By the English newspapers, which from time to time I have the opportunity of seeing here, we have intelligence from America, much later than we can receive it directly. They are particularly assiduous in disseminating every thing, which has a tendency to injure and discredit us in the opinions of the European Nations—The Resolutions of the Massachusetts Legislature, on the subject of the Negotiation of Jackson, have had that effect in an eminent degree—The conclusion drawn from them on this Continent is, that the Americans are on the point of a civil War, between the partizans of France and of England—In France, the Emperor Napoleon, who upon newspaper publications and pamphlet satire upon himself, is irritable to an extreme, has been exasperated against America, more by the ribaldry upon himself, with which our presses, and legislative debates have teemed, than by any measure of our Government—In England, where the contempt which almost all parties affect for us, is merely a disguise for envy, malevolence, and fear, they recur to those Massachusetts and New-York Resolutions, as proofs of our national impotence, and at the same time of our Government’s partiality to France, and against them—Both parties are encouraged and confirmed in the policy of oppressing a Nation, so debilitated by internal dissensions, and the result is that we are made the common foot-ball of Europe—The English and French Newspapers have both announced, that the Standard of War against the Government of the Union, is ready to be raised in Massachusetts; but I think I know too much of the character and disposition of my Countrymen, for this to be possible—It is however certain that as regards our relations with the rest of mankind, the Massachusetts Legislature has taken the lead of a system diametrically opposite to that of the National Government—I am also well aware that the radical absurdity of the Massachusetts system, is yet a problem for the solution of Time—That it will eventually be demonstrated, to the conviction of all Mankind, every days experience more strongly convinces me—Austria—and Prussia, and Sweden, and even Russia, have learnt this lesson, at heavier cost than we have—My only concern is, lest in the instability of our humours, we should before we finish risk our Fortune’s upon the same stake which they have lost.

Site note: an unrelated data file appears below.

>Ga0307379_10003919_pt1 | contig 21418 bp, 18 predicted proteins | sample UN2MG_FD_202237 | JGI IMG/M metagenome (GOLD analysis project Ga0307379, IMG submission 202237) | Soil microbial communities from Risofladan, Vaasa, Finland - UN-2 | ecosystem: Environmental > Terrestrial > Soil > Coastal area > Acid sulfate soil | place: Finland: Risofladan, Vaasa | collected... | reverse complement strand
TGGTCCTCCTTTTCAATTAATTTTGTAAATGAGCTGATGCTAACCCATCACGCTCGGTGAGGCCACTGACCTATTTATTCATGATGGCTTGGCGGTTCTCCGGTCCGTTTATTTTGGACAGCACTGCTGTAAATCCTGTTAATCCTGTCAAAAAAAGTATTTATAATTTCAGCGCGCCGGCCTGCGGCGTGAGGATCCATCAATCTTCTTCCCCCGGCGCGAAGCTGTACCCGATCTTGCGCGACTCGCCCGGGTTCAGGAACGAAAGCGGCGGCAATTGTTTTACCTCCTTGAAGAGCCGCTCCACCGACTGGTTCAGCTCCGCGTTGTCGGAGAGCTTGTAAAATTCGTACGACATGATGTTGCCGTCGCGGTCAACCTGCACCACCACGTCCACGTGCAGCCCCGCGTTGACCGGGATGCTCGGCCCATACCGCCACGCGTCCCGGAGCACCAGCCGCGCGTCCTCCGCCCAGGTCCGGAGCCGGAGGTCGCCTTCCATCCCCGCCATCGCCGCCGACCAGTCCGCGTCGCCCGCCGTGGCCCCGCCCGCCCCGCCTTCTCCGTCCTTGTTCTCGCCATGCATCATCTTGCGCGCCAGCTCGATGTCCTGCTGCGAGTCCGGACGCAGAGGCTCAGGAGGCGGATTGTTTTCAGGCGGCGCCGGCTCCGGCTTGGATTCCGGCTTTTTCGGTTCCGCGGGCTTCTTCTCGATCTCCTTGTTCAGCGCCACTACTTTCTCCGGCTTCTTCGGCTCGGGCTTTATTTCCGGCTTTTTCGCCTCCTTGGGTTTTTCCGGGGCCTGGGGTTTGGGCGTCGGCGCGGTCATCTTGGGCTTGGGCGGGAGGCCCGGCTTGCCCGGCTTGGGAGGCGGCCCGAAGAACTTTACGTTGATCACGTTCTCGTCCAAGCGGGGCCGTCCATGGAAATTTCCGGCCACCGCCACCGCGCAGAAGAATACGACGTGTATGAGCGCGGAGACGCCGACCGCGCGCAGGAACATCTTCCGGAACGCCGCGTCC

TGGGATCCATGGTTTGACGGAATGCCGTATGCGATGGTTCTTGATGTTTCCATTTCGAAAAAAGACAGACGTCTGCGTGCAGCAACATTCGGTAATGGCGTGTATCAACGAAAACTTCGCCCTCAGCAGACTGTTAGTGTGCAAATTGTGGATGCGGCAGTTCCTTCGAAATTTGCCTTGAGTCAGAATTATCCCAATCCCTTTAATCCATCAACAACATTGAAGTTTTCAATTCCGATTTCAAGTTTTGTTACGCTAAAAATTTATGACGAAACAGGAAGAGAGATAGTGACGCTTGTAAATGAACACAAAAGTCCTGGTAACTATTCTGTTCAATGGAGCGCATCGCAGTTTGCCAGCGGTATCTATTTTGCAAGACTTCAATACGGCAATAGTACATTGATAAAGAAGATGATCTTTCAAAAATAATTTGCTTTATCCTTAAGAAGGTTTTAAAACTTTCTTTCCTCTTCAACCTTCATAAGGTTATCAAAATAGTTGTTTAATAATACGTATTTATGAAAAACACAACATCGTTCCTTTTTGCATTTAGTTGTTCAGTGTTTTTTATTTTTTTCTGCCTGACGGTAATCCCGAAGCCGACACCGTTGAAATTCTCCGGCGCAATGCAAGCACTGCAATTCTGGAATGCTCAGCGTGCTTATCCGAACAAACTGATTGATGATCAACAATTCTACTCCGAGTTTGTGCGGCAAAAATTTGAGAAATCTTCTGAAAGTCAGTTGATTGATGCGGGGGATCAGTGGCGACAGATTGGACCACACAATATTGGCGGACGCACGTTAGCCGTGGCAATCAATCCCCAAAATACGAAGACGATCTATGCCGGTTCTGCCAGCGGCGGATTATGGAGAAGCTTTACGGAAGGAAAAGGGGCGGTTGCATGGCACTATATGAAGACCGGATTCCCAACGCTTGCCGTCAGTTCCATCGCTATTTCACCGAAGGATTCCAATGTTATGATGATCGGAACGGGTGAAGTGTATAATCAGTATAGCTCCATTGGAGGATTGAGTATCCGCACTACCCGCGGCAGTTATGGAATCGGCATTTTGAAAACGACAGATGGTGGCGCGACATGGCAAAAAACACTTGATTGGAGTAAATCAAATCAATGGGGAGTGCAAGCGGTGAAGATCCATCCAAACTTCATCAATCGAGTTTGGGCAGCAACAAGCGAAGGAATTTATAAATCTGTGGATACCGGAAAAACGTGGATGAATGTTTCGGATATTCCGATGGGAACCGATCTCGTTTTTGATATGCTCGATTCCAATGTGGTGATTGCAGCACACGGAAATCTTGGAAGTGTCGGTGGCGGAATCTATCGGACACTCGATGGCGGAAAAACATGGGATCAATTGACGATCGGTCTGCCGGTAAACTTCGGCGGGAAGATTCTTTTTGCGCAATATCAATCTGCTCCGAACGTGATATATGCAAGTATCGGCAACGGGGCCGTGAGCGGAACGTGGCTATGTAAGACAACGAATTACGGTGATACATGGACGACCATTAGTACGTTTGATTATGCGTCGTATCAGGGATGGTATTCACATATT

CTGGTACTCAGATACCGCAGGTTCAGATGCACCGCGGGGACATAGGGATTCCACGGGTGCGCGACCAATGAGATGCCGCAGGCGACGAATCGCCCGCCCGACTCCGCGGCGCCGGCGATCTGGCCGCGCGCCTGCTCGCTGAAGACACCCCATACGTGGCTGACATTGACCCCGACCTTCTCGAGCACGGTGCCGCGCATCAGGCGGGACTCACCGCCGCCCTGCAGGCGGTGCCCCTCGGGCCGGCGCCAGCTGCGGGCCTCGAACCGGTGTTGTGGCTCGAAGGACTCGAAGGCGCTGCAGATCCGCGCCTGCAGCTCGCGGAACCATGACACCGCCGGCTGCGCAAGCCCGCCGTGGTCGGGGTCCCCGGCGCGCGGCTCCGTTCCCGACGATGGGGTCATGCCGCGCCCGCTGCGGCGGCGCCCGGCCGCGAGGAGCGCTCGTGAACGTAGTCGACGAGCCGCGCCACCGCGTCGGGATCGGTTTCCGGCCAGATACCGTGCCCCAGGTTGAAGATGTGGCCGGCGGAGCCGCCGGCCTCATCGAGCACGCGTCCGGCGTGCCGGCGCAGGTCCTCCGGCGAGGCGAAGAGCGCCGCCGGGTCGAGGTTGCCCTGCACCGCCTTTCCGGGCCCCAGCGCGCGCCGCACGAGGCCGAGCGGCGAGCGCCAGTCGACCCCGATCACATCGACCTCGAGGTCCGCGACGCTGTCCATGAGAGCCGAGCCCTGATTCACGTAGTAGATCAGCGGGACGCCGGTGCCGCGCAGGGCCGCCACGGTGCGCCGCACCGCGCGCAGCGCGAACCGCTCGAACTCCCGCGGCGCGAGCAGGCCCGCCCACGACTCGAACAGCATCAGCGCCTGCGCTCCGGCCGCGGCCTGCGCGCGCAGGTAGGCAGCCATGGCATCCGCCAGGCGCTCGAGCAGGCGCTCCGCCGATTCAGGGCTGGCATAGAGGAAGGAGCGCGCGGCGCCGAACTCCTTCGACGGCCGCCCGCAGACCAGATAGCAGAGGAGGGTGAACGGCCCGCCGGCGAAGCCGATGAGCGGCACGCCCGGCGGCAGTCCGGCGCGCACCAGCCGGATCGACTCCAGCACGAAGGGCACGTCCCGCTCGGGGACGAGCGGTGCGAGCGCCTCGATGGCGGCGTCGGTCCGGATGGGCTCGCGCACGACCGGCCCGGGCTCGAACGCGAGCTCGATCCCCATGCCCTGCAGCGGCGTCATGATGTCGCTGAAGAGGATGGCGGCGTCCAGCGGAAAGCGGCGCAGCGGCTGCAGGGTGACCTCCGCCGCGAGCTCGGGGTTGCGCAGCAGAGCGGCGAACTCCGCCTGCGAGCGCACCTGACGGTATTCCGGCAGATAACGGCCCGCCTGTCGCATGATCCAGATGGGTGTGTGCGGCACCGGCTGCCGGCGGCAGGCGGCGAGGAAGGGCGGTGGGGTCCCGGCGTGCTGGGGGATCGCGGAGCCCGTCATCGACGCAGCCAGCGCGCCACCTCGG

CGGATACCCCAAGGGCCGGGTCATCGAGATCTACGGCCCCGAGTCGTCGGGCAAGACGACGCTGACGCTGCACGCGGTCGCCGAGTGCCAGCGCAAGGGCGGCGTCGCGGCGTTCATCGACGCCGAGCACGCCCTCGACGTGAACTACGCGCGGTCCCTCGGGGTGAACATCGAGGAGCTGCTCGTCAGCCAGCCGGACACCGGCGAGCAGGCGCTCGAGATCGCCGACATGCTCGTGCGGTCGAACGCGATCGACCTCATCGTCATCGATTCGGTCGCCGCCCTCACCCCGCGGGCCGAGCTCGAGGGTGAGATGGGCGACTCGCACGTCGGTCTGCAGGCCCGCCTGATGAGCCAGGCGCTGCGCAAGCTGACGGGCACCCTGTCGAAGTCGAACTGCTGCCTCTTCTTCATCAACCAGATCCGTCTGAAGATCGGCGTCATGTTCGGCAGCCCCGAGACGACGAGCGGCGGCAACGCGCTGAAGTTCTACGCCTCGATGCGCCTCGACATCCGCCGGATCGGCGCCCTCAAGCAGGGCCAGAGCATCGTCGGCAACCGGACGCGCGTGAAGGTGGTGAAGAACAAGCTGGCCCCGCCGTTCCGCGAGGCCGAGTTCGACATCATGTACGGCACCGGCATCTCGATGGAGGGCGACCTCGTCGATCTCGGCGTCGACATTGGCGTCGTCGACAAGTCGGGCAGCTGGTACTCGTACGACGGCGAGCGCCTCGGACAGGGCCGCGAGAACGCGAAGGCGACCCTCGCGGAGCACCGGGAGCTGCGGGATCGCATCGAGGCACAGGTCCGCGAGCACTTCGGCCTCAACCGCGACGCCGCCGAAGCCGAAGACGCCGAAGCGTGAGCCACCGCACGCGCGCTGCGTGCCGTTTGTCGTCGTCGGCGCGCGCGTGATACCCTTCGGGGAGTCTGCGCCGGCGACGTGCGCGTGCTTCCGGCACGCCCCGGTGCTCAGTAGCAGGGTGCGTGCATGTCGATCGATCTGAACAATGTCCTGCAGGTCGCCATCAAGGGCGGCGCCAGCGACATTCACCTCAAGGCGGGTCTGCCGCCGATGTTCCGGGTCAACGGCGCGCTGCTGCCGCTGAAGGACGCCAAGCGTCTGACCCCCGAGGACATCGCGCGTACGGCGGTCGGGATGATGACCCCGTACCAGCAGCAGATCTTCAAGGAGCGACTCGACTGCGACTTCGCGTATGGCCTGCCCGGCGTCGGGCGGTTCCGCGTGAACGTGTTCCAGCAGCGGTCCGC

I have enjoyed my health here very well, except for five or six weeks in the latter part of the winter—My wife has been less fortunate, and suffers by a complaint in the head which has affected her hearing—The weather has at length become moderate, though we have had frost after the commencement of this Month—I indulge the hope that as the Summer advances, her health will be restored. The severity of the Climate has also been peculiarly sensible to Mr: Gray—The rest of us, have had as good a portion of health as could be expected. We have hitherto been altogether in lodgings at a Public House—I am now about to move; and the family will be separated, as I have not been able to procure apartments which could accommodate us all—Mr: Everett and Mr: Gray, take separate lodgings for themselves—I shall very much regret the loss of their Company—Mr: J. S. Smith, the son of General Smith of Baltimore, pass’d the Winter principally in Sweden, and arrived here in March.—He intends going next week upon a tour of six weeks or two months to Moscou, and in the ensuing autumn purposes proceeding to France—We find him a very amiable and pleasing young man—
I remain faithfully your’s
MHi: Adams Papers.